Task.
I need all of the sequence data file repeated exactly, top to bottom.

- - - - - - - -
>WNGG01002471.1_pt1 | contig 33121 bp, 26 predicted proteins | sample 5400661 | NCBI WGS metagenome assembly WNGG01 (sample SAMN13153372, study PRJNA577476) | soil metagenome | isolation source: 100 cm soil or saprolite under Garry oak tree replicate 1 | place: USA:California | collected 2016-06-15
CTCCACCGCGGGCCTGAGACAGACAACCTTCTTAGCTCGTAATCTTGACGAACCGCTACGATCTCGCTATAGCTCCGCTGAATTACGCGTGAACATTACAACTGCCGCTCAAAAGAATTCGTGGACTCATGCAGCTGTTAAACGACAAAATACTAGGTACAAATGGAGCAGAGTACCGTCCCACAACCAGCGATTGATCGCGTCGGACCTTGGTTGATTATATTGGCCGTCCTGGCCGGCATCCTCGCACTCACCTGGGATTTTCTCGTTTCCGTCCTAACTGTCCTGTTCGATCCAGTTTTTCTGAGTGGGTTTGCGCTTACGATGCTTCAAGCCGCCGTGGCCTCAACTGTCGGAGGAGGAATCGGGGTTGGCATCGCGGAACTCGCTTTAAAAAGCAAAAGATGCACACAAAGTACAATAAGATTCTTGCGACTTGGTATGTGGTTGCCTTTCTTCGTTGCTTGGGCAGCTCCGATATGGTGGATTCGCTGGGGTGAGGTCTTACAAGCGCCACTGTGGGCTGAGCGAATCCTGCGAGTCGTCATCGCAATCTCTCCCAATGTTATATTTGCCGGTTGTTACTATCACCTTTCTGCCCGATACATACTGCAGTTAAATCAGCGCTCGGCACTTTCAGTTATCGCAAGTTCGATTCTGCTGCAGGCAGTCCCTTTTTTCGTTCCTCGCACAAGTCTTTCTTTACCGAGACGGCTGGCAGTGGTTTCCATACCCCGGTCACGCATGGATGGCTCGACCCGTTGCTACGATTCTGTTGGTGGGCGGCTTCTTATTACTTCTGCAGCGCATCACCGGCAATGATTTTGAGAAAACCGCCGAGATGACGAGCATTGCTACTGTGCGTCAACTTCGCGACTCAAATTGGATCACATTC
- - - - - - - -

>WNGG01002471.1_pt1 | contig 33121 bp, 26 predicted proteins | sample 5400661 | NCBI WGS metagenome assembly WNGG01 (sample SAMN13153372, study PRJNA577476) | soil metagenome | isolation source: 100 cm soil or saprolite under Garry oak tree replicate 1 | place: USA:California | collected 2016-06-15
CTCCACCGCGGGCCTGAGACAGACAACCTTCTTAGCTCGTAATCTTGACGAACCGCTACGATCTCGCTATAGCTCCGCTGAATTACGCGTGAACATTACAACTGCCGCTCAAAAGAATTCGTGGACTCATGCAGCTGTTAAACGACAAAATACTAGGTACAAATGGAGCAGAGTACCGTCCCACAACCAGCGATTGATCGCGTCGGACCTTGGTTGATTATATTGGCCGTCCTGGCCGGCATCCTCGCACTCACCTGGGATTTTCTCGTTTCCGTCCTAACTGTCCTGTTCGATCCAGTTTTTCTGAGTGGGTTTGCGCTTACGATGCTTCAAGCCGCCGTGGCCTCAACTGTCGGAGGAGGAATCGGGGTTGGCATCGCGGAACTCGCTTTAAAAAGCAAAAGATGCACACAAAGTACAATAAGATTCTTGCGACTTGGTATGTGGTTGCCTTTCTTCGTTGCTTGGGCAGCTCCGATATGGTGGATTCGCTGGGGTGAGGTCTTACAAGCGCCACTGTGGGCTGAGCGAATCCTGCGAGTCGTCATCGCAATCTCTCCCAATGTTATATTTGCCGGTTGTTACTATCACCTTTCTGCCCGATACATACTGCAGTTAAATCAGCGCTCGGCACTTTCAGTTATCGCAAGTTCGATTCTGCTGCAGGCAGTCCCTTTTTTCGTTCCTCGCACAAGTCTTTCTTTACCGAGACGGCTGGCAGTGGTTTCCATACCCCGGTCACGCATGGATGGCTCGACCCGTTGCTACGATTCTGTTGGTGGGCGGCTTCTTATTACTTCTGCAGCGCATCACCGGCAATGATTTTGAGAAAACCGCCGAGATGACGAGCATTGCTACTGTGCGTCAACTTCGCGACTCAAATTGGATCACATTC